Imagine an iPad application that would enable students to view their teachers’ lectures on an online bulletin board and to post related questions, comments, photos, Web links, videos and other materials, which could be viewed by both students and teachers. This app is already a reality at Caltech and Pasadena City College (PCC), where some students and teachers are using the Su-Kam Intelligent Education Systems app, or SKIES.
SKIES was created by two Caltech alumni, Julius Su and Victor Kam, to provide more interactive instruction that would hold students’ attention by allowing them to participate in the learning process. The app creates what Su calls “knowledge trees.” A teacher makes a “tree” by posting a lecture created as PowerPoint slides on the electronic bulletin board; during the lecture, students can add questions and related data to the board, which become the tree’s branches. The teacher or the students can answer the posted questions either during the lecture or later. Both teachers and students can build additional branches at any time by adding related data to the board.
“The big picture here is to create a way in which you can choose what you learn,” said Caltech Professor Bruce Hay, who uses SKIES in his introductory genetics class. “You find a starting place . . . and then you draw a path between what you know and what you want to know and then look at the links that get you there. . . . This provides a way of getting to any one topic and seeing what’s related to that, what questions come up along the way. It’s a way of diving more deeply into any particular course than, say, you would get with a Wikipedia article.”
In addition to Hay, other Caltech professors have incorporated SKIES into three chemistry courses and a class on machine learning.
At PCC, James Maloney, another Caltech grad, uses the app in his two classes on mathematics for business management. Maloney and Su have also used SKIES in their work on behalf of the Community Science Academy, a Caltech-based organization that promotes scientific research and education.
Last summer, the academy sponsored a program for Muir High School students who grow fruits and vegetables in the school’s garden. Their teachers asked the academy to provide core science instruction relevant to the students’ gardening.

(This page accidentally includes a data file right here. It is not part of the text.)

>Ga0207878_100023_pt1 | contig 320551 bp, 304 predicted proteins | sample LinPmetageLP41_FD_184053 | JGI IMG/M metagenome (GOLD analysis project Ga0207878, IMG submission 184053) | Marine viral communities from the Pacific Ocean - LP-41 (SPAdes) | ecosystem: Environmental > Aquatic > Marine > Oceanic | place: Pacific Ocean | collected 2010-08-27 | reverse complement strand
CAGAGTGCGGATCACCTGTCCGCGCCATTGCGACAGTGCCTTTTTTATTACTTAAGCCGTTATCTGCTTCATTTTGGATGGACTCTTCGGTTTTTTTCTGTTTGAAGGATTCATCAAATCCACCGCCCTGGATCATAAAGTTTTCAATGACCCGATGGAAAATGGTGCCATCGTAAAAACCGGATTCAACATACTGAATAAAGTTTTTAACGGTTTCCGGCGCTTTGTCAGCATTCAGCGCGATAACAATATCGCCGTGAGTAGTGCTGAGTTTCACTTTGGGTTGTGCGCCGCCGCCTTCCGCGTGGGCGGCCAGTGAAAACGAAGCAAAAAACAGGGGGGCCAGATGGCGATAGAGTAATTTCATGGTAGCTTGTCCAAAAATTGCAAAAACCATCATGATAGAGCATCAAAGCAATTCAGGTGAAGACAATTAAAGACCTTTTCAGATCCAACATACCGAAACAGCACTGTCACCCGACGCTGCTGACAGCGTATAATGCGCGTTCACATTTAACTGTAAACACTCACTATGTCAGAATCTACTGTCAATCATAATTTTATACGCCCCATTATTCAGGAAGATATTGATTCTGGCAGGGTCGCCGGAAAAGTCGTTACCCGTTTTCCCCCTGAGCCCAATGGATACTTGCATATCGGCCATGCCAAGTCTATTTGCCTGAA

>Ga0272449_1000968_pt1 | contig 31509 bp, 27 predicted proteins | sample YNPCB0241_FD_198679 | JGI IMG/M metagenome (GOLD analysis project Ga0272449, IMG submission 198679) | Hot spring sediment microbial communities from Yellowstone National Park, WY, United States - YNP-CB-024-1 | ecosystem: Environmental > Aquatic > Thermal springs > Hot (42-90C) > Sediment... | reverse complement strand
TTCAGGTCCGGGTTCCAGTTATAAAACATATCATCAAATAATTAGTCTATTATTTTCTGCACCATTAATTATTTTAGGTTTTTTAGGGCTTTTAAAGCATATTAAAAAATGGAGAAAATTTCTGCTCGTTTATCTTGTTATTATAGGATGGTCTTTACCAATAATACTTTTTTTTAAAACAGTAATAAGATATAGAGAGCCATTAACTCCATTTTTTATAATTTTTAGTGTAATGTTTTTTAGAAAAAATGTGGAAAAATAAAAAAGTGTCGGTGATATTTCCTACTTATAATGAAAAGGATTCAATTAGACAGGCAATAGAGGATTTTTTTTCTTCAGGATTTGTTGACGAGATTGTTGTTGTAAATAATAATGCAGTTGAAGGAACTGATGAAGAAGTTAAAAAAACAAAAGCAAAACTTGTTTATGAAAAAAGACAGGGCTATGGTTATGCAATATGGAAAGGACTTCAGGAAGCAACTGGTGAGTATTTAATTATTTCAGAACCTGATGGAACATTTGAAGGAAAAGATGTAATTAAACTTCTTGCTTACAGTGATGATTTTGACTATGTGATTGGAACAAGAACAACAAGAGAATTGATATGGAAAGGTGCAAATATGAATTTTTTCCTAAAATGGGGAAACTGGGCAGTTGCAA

Su recalls how the students were easily bored when they initially listened to a five-minute lecture. But their interest piqued when they were asked to create questions based on the lecture. “The students could answer the questions,” said Su. “They could look things up on the Internet. . . . The students were teaching the teachers; they helped other students answer the questions.”
Microscopic lenses and 3-D printers were later connected to the iPads, and students used the lenses to take photos, which were posted on the bulletin board and viewed by other students and teachers.
“In the old days, you’d take a photo, post it in a lab report, and the teacher could see it later,” Su said. But now, he added, teachers and students can “instantaneously” view photos posted on the electronic bulletin board.
Maloney said SKIES gives science students the chance to find their own way of solving a problem or attaining a result from an experiment instead of merely reproducing another scientist’s work. “A lot of students say, ‘In the science labs we do canned experiments where I know I’m supposed to get a certain result. If I don’t get that result, I feel I’ve failed.’ Science programs are missing the real nature of science. OK, so you fail, but you don’t have to reproduce things — that’s the challenging part.”
The app also allows teachers to design lessons that are more interactive than merely assigning students to read a textbook: “Teachers don’t just want to be consumers of content, the recipients of things designed thousands of miles away,” said Su. “They want to be involved in making their own courses and sharing results.”
However, proponents of SKIES note the app can only be effective if a college or school has rapid Wi-Fi connectivity, a problem for institutions like Caltech, which were built long before the advent of the Internet. “The costs of this are not the iPads,” said Su. “The costs are upgrading the infrastructure, upgrading networks, getting faster connections, wiring, telecommunications — that’s a big cost.”
Although there is not yet conclusive data to prove that SKIES helps students learn, Hay said students in his genetics class who used the app improved their grades.
“The class was pretty much the same lecture-wise in terms of the basic material before and after SKIES, but literally the grades went up a full grade point,” he said. “It became almost embarrassing how good the grades were compared to before.”